Editor: Tell us about your background and your current roles at NACD.
Walker: My career has always been rooted in corporate governance. I initially served as a state securities regulator in Florida followed by a role as attorney-advisor to the U.S. Securities and Exchange Commission, Division of Corporation Finance during the implementation of Sarbanes Oxley. On the corporate side, I’ve served as general counsel to private, public, and nonprofit corporations, and I have served on the Orange Bowl Committee and the boards of the Association for Corporate Counsel-Michigan Chapter, American Cancer Society-Tampa, and Friends of the Gusman Center for the Performing Arts-Miami.
For the past five years, I have been general counsel and corporate secretary for NACD. I also head the in-boardroom services division, where we advise directors and boards ranging from private family-owned corporations to the Fortune 500. NACD’s in-boardroom services division is not only staffed by my team at NACD, but also includes an extensive faculty of seasoned board members and former CEOs. We are engaged internationally to work on governance projects, including delivering core education to and facilitating evaluations of directors.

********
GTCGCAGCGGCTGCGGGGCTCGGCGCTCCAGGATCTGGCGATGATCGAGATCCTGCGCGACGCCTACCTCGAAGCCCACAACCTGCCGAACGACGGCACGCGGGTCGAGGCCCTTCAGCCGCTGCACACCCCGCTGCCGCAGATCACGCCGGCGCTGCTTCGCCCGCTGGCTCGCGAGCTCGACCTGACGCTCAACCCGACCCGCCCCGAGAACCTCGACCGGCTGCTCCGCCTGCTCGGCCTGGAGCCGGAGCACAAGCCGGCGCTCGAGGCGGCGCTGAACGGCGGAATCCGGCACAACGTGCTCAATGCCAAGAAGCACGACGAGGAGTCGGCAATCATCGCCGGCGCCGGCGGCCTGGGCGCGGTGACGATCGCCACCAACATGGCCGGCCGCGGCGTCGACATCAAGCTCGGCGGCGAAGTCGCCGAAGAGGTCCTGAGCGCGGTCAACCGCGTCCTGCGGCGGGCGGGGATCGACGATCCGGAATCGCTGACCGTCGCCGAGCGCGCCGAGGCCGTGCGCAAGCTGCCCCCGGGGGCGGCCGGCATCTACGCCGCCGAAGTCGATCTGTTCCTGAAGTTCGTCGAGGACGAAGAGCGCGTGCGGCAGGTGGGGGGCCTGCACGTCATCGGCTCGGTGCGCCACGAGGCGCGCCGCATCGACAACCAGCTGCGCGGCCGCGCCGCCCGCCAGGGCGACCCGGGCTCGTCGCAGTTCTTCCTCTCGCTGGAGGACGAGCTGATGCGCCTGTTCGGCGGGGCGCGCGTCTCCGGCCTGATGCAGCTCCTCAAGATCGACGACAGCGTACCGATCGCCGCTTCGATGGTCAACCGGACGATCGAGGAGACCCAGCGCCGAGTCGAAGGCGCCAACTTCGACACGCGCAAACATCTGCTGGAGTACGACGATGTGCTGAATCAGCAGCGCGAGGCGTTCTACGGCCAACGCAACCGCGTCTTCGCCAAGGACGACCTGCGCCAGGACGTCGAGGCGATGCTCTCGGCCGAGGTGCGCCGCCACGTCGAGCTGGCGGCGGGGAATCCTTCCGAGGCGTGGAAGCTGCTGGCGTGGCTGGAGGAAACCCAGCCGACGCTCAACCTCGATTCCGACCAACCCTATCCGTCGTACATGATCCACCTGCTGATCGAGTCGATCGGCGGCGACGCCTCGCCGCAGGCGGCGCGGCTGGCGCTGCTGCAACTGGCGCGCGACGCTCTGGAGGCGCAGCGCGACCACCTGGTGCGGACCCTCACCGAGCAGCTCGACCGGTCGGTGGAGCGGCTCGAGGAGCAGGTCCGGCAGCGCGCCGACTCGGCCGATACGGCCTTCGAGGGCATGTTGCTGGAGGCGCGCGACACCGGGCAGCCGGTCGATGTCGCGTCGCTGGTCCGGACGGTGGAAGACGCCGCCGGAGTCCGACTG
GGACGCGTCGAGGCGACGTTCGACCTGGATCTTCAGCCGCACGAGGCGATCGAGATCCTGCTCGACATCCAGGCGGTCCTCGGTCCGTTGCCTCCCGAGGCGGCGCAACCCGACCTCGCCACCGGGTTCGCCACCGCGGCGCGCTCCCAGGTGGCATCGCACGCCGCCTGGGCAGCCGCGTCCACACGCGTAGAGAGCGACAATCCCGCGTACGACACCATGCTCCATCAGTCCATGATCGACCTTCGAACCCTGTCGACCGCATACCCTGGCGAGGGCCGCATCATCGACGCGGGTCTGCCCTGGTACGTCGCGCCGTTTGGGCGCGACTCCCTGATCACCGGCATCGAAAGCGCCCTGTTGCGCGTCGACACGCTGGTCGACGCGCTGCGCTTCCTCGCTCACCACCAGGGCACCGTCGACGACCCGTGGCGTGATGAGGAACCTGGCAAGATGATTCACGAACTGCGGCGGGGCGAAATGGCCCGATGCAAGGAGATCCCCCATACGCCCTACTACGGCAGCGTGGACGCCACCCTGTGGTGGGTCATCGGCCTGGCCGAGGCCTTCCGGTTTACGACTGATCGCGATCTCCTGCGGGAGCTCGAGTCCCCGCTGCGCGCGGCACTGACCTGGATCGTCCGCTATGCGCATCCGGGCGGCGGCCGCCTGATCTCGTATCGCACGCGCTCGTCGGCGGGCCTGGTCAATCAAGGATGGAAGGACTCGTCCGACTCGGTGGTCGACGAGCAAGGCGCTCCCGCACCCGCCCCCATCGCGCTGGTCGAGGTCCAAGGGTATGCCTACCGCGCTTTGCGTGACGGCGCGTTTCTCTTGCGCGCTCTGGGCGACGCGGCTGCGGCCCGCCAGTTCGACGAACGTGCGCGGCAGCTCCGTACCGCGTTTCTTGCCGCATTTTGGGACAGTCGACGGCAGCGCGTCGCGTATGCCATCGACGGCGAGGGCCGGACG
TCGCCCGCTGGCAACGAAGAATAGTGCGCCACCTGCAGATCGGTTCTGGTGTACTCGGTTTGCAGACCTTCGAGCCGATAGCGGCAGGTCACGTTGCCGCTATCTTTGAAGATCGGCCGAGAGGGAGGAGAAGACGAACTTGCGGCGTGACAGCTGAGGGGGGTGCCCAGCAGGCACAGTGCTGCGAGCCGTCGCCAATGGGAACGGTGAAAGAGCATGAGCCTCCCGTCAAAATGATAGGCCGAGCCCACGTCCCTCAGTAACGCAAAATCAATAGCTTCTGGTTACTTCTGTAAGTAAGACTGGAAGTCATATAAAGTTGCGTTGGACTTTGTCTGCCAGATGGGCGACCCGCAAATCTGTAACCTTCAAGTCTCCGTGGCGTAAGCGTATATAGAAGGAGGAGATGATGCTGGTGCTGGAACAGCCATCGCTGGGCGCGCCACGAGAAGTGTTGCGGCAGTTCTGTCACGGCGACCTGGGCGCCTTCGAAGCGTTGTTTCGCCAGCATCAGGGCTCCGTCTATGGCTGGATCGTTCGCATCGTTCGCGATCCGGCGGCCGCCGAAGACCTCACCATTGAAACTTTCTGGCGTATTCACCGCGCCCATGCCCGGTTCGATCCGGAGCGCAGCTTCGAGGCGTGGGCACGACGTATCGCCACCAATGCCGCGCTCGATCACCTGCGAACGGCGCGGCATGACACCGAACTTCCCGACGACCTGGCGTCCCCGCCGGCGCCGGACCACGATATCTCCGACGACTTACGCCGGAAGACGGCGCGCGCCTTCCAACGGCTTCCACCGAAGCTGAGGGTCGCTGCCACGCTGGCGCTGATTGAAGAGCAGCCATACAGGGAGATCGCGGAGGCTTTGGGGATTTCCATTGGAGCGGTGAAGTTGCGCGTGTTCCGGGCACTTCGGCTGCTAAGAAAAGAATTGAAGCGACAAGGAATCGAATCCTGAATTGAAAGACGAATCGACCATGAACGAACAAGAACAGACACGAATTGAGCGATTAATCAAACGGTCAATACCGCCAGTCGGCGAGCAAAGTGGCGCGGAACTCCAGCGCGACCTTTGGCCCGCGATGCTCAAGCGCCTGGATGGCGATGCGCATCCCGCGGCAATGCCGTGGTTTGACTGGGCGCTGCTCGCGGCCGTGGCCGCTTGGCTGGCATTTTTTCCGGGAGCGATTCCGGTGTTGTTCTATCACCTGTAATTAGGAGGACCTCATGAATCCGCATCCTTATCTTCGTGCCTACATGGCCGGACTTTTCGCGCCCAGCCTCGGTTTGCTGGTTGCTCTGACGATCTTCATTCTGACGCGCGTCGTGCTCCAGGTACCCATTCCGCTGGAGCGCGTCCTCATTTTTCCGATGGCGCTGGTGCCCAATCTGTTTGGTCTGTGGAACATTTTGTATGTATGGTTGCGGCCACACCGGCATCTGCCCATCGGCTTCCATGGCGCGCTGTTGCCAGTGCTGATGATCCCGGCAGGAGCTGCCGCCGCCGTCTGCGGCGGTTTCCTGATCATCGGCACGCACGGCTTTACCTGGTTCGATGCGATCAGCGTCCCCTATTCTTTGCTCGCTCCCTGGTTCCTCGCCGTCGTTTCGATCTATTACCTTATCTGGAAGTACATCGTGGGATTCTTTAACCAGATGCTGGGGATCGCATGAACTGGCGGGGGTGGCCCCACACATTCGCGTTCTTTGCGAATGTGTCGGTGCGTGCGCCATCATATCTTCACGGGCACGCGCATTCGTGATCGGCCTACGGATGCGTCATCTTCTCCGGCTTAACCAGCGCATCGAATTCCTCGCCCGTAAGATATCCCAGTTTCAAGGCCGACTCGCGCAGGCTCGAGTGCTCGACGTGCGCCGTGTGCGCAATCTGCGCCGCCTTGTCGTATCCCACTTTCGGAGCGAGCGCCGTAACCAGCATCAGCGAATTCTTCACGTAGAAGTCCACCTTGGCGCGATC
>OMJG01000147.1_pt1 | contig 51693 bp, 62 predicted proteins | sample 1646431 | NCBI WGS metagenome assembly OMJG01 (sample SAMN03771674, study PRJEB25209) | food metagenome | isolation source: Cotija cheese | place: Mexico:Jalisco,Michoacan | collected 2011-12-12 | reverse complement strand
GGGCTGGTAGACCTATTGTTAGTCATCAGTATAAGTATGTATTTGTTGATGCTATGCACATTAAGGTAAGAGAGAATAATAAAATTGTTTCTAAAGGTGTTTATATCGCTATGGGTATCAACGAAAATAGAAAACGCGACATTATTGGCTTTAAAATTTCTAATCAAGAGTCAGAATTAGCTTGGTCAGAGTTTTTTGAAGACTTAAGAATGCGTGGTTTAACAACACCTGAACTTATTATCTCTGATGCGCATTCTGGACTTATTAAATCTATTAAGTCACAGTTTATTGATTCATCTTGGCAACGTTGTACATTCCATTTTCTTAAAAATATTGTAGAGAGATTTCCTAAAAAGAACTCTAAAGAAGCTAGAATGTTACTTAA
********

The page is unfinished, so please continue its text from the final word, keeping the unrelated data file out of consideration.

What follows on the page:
Editor: What can be done if a board is composed of strong, experienced directors, but management does not feel the directors are as engaged as they could be and are not bringing all of their skills to the table?
Walker: In our work with boards over the years we have found that no matter how experienced, educated, or sophisticated a director is, there is one thing many directors have in common: they’ve never had basic training on how to be a director. When I’m speaking at an event, I always ask: “How many of you here have had formal education and training on what it means to be a director, including what your role and responsibilities are?” The audience usually laughs. Then I ask: “Outside of any training by NACD, how did you learn?” Osmosis is the typical answer. Most directors add that they believe they have a lot to offer a company, but they often hesitate to jump in unless they fully understand the lay of the land and what it means to be a director.
For this reason, it is critical that directors seek training. The management teams at the companies they serve are hungry for the members of the board to understand the difference between being a C-suite executive and a director. Directors need to have an open dialogue with the management team about their respective roles and responsibilities.